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01-07-2008 | Original Article | Uitgave 4/2008

Psychological Research 4/2008

Taking patterns for chunks: is there any evidence of chunk learning in continuous serial reaction-time tasks?

Psychological Research > Uitgave 4/2008
Luis Jiménez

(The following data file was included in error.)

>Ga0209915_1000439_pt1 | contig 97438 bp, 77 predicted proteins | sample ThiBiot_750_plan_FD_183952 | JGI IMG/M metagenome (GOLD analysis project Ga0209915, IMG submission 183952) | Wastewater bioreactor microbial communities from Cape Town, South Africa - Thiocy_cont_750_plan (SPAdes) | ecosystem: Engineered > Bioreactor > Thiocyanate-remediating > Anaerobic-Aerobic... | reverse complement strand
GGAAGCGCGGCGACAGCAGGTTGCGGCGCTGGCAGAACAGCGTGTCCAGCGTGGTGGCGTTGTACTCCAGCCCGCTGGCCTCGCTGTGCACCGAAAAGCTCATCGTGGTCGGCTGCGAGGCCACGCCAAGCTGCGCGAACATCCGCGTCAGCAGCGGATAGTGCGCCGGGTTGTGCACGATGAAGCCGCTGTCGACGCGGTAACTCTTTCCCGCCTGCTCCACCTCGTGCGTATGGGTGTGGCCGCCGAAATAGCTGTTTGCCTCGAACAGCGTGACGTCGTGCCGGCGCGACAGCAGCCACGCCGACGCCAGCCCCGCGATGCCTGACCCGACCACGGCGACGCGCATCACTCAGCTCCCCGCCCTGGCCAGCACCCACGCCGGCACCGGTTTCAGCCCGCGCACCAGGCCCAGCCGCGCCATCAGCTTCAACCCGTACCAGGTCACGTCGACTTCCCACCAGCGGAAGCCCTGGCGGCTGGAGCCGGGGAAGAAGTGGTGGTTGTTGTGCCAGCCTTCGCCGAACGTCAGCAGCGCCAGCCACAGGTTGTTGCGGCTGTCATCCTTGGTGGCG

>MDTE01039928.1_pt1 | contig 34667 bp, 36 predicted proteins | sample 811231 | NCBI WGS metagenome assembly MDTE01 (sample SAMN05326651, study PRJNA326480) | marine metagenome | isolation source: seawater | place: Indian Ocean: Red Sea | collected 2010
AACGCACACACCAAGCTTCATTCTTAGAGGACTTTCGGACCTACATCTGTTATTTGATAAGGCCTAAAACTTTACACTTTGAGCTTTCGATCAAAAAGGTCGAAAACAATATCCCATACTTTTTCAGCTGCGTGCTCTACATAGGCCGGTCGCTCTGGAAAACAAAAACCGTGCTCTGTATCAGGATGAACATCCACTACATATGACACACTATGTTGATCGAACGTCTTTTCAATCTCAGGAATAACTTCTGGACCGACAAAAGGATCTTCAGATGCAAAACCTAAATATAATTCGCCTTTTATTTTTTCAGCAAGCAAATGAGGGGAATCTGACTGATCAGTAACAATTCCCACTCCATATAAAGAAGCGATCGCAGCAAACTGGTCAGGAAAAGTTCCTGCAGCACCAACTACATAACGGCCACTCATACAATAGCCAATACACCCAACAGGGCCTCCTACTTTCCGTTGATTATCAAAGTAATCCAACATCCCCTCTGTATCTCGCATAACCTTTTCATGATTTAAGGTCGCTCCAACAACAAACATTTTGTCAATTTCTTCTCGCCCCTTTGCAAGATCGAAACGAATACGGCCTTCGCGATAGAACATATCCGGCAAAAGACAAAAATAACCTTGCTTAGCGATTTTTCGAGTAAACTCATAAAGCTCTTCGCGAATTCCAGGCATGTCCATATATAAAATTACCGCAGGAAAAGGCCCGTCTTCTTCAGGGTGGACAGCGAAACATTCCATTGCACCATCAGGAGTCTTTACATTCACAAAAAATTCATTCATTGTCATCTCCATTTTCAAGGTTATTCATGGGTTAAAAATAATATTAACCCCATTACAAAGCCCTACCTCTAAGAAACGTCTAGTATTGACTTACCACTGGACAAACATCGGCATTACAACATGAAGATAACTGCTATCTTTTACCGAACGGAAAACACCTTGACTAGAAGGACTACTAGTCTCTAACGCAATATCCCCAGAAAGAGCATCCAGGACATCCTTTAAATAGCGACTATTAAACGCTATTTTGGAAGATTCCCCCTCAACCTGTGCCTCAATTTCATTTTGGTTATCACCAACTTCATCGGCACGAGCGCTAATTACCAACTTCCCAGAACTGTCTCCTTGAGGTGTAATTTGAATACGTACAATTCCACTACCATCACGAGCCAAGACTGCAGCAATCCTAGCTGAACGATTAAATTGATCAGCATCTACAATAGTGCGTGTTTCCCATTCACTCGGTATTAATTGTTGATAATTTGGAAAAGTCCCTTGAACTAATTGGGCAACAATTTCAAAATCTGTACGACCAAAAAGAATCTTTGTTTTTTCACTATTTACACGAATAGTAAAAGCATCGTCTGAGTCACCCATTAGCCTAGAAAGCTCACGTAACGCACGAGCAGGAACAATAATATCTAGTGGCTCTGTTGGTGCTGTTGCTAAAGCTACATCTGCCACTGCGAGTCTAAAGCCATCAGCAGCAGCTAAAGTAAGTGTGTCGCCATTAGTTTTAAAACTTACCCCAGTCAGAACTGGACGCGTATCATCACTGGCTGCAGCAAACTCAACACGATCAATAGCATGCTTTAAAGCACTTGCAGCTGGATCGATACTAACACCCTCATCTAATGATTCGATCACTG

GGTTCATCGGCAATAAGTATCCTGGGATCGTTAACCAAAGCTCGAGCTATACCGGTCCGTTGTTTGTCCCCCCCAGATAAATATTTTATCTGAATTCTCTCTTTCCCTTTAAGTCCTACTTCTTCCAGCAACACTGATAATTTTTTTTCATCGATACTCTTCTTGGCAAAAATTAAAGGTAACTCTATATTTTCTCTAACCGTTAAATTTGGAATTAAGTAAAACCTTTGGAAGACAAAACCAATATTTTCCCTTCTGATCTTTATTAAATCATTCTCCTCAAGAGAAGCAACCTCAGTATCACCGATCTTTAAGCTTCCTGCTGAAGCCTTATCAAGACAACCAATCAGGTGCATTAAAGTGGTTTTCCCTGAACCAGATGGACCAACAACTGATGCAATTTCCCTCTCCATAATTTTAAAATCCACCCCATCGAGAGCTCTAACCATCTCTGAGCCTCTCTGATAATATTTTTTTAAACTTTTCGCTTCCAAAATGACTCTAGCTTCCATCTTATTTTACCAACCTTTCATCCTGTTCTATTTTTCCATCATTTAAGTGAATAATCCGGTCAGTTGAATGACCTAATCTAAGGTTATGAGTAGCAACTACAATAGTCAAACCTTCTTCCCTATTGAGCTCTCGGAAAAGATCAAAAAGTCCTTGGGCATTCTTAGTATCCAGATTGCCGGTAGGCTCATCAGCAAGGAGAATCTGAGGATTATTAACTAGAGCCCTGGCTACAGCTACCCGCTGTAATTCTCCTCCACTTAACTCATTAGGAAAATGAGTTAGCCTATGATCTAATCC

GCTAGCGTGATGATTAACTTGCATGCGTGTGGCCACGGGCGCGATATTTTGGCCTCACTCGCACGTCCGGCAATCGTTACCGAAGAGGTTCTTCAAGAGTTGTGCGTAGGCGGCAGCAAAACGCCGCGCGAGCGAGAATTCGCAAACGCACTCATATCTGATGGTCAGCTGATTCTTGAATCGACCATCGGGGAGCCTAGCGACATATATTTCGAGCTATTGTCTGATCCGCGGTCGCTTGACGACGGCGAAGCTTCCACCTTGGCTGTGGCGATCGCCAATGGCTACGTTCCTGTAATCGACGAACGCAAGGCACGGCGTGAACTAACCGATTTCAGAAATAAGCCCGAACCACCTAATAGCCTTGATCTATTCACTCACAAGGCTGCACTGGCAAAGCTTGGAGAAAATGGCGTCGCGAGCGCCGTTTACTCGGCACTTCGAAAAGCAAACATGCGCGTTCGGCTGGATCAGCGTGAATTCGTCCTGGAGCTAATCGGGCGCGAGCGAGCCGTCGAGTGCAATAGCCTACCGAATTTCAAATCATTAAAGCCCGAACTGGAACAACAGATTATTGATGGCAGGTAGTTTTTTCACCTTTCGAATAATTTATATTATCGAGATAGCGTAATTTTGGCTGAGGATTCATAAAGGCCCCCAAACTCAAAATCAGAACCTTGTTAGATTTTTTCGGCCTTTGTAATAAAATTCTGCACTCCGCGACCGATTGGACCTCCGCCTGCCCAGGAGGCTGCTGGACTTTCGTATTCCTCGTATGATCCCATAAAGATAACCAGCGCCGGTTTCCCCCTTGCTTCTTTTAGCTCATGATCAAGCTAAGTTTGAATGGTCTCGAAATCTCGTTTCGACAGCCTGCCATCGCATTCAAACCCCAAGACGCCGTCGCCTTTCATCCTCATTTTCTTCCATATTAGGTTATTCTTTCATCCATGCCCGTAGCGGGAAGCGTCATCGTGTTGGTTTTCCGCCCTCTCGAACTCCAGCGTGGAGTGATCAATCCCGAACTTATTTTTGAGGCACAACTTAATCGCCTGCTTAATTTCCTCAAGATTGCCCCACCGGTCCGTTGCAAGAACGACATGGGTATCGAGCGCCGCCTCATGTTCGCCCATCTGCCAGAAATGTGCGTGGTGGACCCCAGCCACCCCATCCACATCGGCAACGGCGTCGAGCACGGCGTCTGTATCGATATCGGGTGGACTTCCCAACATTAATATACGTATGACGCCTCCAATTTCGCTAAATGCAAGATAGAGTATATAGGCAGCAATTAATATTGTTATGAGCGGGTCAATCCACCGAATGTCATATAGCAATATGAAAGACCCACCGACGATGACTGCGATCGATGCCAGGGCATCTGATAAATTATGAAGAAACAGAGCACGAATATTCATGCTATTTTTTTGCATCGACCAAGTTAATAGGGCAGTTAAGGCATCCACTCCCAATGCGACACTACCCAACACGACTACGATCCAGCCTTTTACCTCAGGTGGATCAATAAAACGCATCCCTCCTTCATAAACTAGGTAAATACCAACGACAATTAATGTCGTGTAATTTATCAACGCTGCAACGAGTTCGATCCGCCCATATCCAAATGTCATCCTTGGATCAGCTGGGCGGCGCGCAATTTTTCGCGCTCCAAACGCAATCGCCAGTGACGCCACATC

When exposed to a regular sequence, people learn to exploit its predictable structure. There have been two major ways of thinking about learning under these conditions: either as the acquisition of general statistical information about the transition probabilities displayed by the sequence or as a process of memorizing and using separate chunks that can later become progressively composed with extended practice. Even though chunk learning has been adopted by some theories of skill acquisition as their main building block, the evidence for chunk formation is scarce in some areas, and is especially so in the continuous serial reaction-time (SRT) task, which has become a major research tool in the study of implicit learning. This article presents a reappraisal, replication and extension of an experiment that stands so far as one of the few alleged demonstrations of chunk learning in the SRT task (Koch and Hoffmann, Psychological Res., 63:22–35, 2000). It shows that the effects which were taken as evidence for chunk learning can indeed be obtained before any systematic training and thus surely reflect a preexistent tendency rather than a learned outcome. Further analyses of the effects after extended practice confirm that this tendency remains essentially unchanged over continuous training unlike what could be expected from a chunk-based account of sequence learning.

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